The world of federal contracting is murky and complex, with many rules and massive amounts of data. Investigating how it works and how it has gone awry could be a life-long pursuit, so the articles on the preceding pages inevitably leave many questions unanswered. Here are some of the biggest questions Affordable Housing Finance has yet to explore.

How much money is being wasted on Department of Housing and Urban Development (HUD) contracts due to oversight that the Government Accountability Office said was so bad HUD may be paying for services it has not received and renewing contracts for poorly performing firms?

What has been the trend in HUD contracting in fiscal 2007, which began last Oct. 1? In this section, AHF focused on contracting data from fiscal 2006 and earlier. This is because complete and reliable data for the first quarter or first half of fiscal 2007 was not available at press time.

How is HUD monitoring contractors? Is the agency holding them accountable for good quality work and disciplining them if they do bad work, break contracting rules, or commit fraud? HUD’s public relations material claims a system exists for monitoring small businesses that get contracts under a complex array of preferences, but the Office of Small & Disadvantaged Business Utilization at HUD did not respond to a request to provide details on how it works and data on its evaluations of contract performance.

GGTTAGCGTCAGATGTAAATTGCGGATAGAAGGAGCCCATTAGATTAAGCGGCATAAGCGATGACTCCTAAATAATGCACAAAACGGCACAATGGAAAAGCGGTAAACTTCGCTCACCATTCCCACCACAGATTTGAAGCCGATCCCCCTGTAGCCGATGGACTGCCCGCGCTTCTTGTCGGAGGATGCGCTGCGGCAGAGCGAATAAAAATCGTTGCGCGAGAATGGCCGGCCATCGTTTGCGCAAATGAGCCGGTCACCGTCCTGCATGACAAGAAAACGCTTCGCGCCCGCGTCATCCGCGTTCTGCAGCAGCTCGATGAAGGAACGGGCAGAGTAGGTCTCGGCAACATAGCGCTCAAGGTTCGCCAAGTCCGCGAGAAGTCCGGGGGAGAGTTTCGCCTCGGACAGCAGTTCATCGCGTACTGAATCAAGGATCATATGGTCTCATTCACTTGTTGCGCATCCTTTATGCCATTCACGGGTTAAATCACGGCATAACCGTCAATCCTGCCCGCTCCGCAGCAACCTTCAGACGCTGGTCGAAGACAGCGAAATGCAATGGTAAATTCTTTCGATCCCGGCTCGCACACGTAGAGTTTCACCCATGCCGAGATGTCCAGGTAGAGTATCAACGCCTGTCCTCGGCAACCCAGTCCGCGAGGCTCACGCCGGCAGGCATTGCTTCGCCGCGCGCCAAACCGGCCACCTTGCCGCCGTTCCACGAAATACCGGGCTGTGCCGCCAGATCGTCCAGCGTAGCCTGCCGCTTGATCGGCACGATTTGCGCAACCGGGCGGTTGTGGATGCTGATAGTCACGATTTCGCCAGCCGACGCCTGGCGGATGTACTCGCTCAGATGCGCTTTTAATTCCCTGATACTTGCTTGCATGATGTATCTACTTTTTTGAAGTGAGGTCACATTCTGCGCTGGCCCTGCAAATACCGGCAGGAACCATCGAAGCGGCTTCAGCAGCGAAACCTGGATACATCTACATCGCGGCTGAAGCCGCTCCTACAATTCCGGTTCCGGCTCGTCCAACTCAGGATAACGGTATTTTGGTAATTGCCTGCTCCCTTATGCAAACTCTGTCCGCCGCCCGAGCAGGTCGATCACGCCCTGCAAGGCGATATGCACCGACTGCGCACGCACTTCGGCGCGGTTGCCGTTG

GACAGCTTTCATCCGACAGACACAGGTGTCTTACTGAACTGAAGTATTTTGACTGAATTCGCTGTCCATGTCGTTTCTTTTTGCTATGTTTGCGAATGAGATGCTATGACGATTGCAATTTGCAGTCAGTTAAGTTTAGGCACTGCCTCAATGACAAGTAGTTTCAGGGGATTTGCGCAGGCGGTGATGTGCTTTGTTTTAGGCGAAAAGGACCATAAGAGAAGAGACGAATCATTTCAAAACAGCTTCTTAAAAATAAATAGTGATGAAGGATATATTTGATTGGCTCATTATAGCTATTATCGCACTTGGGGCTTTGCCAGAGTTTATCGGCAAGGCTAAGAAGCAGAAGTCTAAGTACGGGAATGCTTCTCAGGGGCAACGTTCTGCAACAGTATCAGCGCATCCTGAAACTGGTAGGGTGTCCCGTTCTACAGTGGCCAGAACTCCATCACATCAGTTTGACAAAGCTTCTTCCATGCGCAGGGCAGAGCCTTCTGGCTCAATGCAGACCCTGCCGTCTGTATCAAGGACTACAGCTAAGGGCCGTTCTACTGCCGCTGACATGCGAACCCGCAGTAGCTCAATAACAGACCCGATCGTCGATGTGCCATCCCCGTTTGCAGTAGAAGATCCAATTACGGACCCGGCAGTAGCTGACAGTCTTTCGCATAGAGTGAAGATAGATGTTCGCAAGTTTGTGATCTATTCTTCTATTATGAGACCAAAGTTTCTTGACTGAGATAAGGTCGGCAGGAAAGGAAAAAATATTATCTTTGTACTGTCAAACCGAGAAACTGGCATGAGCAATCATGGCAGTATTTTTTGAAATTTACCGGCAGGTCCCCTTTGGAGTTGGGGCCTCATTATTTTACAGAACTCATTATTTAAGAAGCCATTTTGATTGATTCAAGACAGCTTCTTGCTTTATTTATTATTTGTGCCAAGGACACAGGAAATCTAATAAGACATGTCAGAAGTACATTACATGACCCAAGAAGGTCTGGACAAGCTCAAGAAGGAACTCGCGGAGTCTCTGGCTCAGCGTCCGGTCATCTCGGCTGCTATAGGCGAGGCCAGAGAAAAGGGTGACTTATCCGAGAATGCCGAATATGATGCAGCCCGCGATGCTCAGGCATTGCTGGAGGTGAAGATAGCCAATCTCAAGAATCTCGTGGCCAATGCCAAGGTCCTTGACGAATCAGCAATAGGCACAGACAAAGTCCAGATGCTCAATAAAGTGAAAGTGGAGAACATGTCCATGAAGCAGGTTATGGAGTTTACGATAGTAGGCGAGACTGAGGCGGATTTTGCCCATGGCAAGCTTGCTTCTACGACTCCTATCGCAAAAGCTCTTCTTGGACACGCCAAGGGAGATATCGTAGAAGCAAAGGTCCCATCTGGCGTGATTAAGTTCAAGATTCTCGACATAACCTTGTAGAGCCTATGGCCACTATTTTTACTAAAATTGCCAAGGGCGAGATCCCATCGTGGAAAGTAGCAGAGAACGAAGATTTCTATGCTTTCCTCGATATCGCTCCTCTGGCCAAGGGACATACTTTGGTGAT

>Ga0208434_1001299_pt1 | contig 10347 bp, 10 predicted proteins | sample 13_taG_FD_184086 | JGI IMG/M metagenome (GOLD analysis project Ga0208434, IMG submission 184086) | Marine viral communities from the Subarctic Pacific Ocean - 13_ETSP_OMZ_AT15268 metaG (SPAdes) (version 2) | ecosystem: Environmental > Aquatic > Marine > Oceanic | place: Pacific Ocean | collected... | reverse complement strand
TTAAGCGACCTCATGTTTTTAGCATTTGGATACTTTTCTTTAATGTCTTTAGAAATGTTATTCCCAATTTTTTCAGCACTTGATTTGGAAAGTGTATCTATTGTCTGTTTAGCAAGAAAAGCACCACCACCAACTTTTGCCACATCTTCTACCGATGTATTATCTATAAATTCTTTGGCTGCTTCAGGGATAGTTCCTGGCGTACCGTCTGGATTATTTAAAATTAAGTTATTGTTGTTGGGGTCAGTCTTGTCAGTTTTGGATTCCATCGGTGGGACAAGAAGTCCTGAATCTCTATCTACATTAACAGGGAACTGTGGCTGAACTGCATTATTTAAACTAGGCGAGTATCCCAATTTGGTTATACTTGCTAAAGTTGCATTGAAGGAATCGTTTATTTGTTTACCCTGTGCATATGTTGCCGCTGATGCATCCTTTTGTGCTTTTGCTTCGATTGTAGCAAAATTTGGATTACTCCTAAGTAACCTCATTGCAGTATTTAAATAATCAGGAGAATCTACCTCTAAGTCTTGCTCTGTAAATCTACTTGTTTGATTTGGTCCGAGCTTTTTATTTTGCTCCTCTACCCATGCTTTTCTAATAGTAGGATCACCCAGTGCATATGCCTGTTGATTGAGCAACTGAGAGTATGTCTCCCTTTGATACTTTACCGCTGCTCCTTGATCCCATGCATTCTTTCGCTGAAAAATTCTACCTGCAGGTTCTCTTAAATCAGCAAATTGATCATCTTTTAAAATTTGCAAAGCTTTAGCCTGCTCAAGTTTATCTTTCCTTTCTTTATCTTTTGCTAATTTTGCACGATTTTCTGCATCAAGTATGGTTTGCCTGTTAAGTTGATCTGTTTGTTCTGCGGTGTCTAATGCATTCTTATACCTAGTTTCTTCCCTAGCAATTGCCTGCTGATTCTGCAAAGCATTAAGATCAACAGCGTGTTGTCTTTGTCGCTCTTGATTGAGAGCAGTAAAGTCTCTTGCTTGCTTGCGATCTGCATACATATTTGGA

How can some contractors who enjoy preferences as small businesses keep getting contract after contract for tens of millions of dollars per year, without growing so much they’re no longer officially “small”?

To what extent is HUD’s emphasis on small businesses forcing it to choose poorly qualified contractors, such as property management contractors who are really lawyers or appraisers and plan to “learn on the job”?

To what extent are contractors in “preference categories” making a profit simply by getting contracts and then using subcontractors to do the actual work?

Did some witnesses lie under oath to HUD Inspector General (IG) Kenneth Donohue’s investigators last summer? No less a figure than the assistant secretary for Community Planning and Development accused HUD’s chief of staff of lying in her testimony to the IG. Even more disturbing, testimony from several witnesses flatly contradicted the facts of certain contracting decisions as stated by HUD Secretary Alphonso Jackson.

Why did Donohue insist on hiding the identity of every HUD employee who testified in his investigation, except Jackson?

Why did the Public Integrity Section of the Department of Justice opine on June 15, 2006, that “no apparent criminal violation could be discerned based on the evidence to date” in regard to Jackson’s April 28, 2006, speech? It seems a little premature, since Donohue’s staff began its investigation in May, did not interview Jackson until July 24, and did not complete the investigation until Sept. 8, 2006, nearly three months after the Justice Department rendered its opinion.

Did Karl Rove and his White House political staff ask HUD’s top brass, like they asked those at the General Services Administration, to help Republican members of Congress in their campaigns for re-election in November 2006?

What did HUD do in response to visits in 2003 from convicted former House of Representatives housing subcommittee Chairman Bob Ney, who emphasized to then-HUD Secretary Mel Martinez his concern for Native American Indian Tribal housing, especially housing for the tribes represented by convicted lobbyist Jack Abramoff?